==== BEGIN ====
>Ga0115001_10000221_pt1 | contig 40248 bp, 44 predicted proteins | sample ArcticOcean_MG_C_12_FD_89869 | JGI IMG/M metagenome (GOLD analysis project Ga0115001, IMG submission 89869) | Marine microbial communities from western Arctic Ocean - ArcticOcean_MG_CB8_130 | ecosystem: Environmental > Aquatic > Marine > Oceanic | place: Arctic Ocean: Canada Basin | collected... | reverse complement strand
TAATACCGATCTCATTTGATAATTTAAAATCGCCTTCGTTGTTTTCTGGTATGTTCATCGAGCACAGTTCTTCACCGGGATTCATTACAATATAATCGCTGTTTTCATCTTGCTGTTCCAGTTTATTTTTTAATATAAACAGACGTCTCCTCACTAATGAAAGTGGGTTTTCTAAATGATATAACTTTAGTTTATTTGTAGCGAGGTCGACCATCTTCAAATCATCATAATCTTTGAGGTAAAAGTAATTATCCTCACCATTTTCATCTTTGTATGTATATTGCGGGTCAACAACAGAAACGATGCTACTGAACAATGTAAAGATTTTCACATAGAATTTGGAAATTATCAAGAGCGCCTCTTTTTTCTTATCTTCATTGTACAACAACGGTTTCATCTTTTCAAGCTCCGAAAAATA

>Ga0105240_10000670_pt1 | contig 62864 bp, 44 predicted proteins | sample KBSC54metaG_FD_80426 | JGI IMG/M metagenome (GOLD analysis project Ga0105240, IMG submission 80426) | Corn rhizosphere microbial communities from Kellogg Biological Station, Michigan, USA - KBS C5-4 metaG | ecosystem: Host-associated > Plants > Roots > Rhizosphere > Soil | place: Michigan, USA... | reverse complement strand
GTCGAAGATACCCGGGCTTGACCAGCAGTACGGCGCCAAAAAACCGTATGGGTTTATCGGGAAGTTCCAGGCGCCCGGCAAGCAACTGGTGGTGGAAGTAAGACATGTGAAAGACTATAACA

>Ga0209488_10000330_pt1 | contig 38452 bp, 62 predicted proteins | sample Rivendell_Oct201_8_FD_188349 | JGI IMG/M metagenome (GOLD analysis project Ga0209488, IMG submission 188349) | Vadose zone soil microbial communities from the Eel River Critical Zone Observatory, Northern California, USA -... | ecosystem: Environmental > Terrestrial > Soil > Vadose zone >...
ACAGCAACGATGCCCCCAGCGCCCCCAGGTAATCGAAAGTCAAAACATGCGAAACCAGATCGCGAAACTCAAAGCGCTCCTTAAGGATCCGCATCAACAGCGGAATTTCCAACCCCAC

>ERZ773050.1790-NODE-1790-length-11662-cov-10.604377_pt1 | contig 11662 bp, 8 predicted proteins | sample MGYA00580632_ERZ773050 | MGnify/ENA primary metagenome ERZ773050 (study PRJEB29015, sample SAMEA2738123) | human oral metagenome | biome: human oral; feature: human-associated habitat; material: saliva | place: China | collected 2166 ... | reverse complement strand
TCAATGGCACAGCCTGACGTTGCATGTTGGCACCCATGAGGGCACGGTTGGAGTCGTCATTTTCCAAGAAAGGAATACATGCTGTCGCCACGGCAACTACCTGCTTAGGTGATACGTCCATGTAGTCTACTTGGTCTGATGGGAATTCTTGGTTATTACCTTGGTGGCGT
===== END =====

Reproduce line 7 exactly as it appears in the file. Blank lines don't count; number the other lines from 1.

>ERZ773050.1790-NODE-1790-length-11662-cov-10.604377_pt1 | contig 11662 bp, 8 predicted proteins | sample MGYA00580632_ERZ773050 | MGnify/ENA primary metagenome ERZ773050 (study PRJEB29015, sample SAMEA2738123) | human oral metagenome | biome: human oral; feature: human-associated habitat; material: saliva | place: China | collected 2166 ... | reverse complement strand